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 Post subject: Mental lapse?
PostPosted: Sun May 22, 2016 10:49 am 
Presentation Grade

Joined: Sun Feb 15, 2004 10:45 am
Posts: 671
Location: Utah
Anthony, I just finished our 6 club circuit shoot. First two posts I do well, running or dropping one bird, then go on a five to six post, shooting not well. Then go on the last leg of the shoot shooting well. I am beginning to think there is something mental going on.
One more question, and maybe a answer to my solution. What did you do help you in visually in your mind breaking the targets, as you suggested in your dvd? 10Tenner


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 Post subject: Mental lapse?
PostPosted: Sun May 22, 2016 1:06 pm 
Clays Expert
Clays Expert

Joined: Mon Nov 20, 2006 1:15 pm
Posts: 1535
Work on developing a routine that includes visualizing a part of the clay you plan to look at. You need to be very diligent with reminding yourself to keep your eye on the clay and have a specific routine for each pair. Let me know if I can be more specific.


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 Post subject: Re: Mental lapse?
PostPosted: Sun May 22, 2016 2:50 pm 
Presentation Grade

Joined: Sun Feb 15, 2004 10:45 am
Posts: 671
Location: Utah
deadbird995 wrote:
Work on developing a routine that includes visualizing a part of the clay you plan to look at. You need to be very diligent with reminding yourself to keep your eye on the clay and have a specific routine for each pair. Let me know if I can be more specific.

I don't think you can be more specific. I have been working on seeing a part of the bird I need to to read the angle for that specific routine before shooting. Now the being diligent with reminding myself to keep my eye on the clay will take some work. Thanks.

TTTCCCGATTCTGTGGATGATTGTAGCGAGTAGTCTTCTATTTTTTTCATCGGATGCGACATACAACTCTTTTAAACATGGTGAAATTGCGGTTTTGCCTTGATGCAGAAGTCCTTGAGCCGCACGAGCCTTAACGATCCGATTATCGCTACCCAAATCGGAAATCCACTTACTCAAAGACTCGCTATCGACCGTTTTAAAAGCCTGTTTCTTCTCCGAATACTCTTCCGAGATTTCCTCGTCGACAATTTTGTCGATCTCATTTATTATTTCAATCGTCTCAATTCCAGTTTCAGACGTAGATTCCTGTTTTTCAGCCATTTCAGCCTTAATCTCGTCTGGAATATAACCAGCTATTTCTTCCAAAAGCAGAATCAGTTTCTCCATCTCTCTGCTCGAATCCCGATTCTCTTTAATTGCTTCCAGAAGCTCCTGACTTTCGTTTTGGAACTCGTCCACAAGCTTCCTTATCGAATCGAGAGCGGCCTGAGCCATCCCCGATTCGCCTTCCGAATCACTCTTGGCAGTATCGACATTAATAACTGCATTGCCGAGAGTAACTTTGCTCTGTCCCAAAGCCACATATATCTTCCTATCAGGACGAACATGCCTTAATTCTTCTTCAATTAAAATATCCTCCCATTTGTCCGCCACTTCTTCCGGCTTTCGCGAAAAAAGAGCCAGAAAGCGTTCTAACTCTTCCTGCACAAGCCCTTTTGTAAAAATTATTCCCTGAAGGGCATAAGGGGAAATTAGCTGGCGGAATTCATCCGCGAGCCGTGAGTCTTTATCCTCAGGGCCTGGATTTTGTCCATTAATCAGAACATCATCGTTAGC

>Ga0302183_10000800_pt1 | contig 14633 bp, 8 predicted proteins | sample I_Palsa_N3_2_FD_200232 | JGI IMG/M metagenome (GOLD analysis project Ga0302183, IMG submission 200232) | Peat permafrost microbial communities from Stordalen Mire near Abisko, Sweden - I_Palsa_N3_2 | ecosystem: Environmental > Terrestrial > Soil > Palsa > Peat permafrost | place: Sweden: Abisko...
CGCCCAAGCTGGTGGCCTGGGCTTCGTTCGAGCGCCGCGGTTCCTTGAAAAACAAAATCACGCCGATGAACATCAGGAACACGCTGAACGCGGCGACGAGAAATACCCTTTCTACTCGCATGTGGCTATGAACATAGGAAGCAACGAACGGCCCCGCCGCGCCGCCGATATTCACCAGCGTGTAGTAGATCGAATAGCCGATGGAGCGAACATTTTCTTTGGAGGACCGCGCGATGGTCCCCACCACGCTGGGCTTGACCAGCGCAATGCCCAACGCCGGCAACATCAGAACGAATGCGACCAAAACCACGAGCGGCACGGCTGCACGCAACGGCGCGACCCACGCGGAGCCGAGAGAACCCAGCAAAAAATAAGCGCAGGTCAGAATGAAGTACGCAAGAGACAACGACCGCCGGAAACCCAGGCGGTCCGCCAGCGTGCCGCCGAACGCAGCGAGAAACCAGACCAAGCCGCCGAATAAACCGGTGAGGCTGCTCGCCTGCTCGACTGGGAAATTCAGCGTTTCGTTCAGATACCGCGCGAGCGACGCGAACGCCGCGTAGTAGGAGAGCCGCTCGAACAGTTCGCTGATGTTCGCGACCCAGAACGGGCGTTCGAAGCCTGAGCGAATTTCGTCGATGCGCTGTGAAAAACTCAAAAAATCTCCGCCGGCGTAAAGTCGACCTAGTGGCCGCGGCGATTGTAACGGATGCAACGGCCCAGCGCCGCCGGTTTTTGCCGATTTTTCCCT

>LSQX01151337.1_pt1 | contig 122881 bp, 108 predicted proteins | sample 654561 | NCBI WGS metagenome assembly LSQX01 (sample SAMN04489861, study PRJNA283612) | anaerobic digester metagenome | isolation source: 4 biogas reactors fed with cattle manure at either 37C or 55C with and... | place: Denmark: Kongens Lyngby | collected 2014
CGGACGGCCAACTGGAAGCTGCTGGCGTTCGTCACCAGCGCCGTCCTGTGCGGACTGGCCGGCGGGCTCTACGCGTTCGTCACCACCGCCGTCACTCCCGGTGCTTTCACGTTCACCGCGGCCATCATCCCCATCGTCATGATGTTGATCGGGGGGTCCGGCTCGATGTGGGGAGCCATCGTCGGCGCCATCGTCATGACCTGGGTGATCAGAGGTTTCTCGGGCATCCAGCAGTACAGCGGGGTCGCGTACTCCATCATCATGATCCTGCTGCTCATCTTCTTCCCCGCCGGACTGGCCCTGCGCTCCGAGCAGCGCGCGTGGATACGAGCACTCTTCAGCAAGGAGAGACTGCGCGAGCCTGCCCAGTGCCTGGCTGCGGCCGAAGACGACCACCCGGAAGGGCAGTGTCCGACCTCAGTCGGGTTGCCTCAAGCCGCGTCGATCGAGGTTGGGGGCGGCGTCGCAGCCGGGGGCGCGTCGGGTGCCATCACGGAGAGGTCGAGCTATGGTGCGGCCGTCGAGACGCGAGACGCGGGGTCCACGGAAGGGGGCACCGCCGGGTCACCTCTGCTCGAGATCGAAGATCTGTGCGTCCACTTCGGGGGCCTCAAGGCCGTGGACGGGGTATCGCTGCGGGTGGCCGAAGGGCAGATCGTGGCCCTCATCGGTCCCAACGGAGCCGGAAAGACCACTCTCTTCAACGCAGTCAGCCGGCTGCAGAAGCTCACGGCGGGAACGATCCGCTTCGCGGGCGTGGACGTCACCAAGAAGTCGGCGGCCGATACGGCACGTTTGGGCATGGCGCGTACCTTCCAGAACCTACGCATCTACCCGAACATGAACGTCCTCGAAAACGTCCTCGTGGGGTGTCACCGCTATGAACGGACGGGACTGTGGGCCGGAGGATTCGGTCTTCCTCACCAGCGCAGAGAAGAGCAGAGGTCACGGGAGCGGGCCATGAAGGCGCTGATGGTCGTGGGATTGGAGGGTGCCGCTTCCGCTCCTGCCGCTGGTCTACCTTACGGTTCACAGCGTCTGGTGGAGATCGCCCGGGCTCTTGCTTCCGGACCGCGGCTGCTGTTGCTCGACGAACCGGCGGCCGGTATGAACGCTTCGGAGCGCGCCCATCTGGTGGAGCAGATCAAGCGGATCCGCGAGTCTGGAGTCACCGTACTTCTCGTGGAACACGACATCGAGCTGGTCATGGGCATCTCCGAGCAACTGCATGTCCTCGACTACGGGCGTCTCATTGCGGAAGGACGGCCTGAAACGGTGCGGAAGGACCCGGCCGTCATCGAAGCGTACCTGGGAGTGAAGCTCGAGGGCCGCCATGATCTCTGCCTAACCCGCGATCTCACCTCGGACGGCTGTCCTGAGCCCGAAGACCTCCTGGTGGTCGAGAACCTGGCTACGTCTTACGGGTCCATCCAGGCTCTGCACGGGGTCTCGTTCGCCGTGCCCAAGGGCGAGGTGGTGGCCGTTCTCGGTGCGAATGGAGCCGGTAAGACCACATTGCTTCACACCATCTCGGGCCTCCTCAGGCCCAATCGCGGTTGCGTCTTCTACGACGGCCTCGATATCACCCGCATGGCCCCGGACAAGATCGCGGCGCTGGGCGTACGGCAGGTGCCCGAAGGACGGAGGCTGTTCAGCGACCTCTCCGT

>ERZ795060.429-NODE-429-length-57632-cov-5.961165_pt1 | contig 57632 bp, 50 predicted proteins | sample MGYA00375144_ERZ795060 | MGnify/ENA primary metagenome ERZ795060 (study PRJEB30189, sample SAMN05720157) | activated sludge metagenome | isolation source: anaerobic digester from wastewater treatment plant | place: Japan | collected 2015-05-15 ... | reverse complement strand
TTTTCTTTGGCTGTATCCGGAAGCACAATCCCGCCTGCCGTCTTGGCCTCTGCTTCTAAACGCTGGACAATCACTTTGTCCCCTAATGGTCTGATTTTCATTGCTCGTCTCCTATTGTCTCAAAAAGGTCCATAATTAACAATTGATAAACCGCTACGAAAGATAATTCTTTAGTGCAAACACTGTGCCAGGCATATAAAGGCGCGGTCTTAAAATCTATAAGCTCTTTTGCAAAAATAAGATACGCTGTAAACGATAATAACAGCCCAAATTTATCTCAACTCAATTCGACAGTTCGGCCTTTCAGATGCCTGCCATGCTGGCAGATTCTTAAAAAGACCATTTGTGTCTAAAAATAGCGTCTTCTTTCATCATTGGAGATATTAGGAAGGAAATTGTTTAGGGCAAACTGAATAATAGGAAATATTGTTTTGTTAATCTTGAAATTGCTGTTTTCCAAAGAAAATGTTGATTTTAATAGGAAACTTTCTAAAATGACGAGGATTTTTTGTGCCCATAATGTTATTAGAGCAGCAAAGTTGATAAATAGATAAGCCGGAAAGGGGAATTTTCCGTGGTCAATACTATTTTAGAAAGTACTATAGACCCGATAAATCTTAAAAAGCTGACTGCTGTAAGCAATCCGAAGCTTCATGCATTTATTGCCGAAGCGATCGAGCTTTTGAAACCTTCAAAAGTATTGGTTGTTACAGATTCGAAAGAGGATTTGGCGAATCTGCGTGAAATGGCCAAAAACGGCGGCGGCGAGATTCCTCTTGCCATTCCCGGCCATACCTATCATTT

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 Post subject: Re: Mental lapse?
PostPosted: Sun May 29, 2016 6:49 am 
Limited Edition

Joined: Mon Jun 15, 2009 8:18 pm
Posts: 394
Anthony: Along the line of the mental game.

Advise on handling long delays. Say, 30 min and above. Shoot today, 15 stations. I had 5 to go, rolling well. Non machine related hour delay. When we started up, I thought I had done what I needed to do to, being back in the game. After two stations, I knew I wasn't. In retrospect I have thought of some things but your input I'm sure would be helpful.

Some of the issue was from the shooting end, but mainly the read and pre shot. Almost like, going through the motions.


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 Post subject: Re: Mental lapse?
PostPosted: Sun May 29, 2016 10:26 am 
Clays Expert
Clays Expert

Joined: Mon Nov 20, 2006 1:15 pm
Posts: 1535
There is no short or correct answer to your question. That being said, anyone that has any thoughts please share.

In general you need to work on "turning it on and off in between station." It's impossible to consistently maintain concentration throughout an entire round. Be ready for your station, then get use to relaxing your mind in the down time.


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 Post subject: Re: Mental lapse?
PostPosted: Tue May 31, 2016 12:21 am 
Diamond Grade

Joined: Tue Feb 16, 2010 4:27 am
Posts: 1792
bdog,

That is a challenging situation that we all deal with to one degree (5-15 minutes) or another (30-45 minutes). When everything is moving along its easy to keep your focus, to remember why you are there. But, when there is a delay its easy to get distracted by getting upset about the delay or simply by another shooter wanting to chat about something that can take you out of your game. I've found its important to have a routine, I use it for most practice sessions and all events. It is really based on staying focused for 2-3 hours at a time, not a visual focus but a mental focus on staying in the process. My routine starts when I warm up and ends after I've fired my final shot for that particular event. So if I'm shooting the main in the morning I do the whole routine and then if I'm shooting fitasc after lunch I start over including the warmup. I essentially look at it like going to work and avoid any distractions, I'm there for one reason which is to break as many targets as possible. This might sound like a hard core approach but what I've found is that I'm much more relaxed (and having more fun) the rest of the time when I'm not shooting at an event. Hope this helps.


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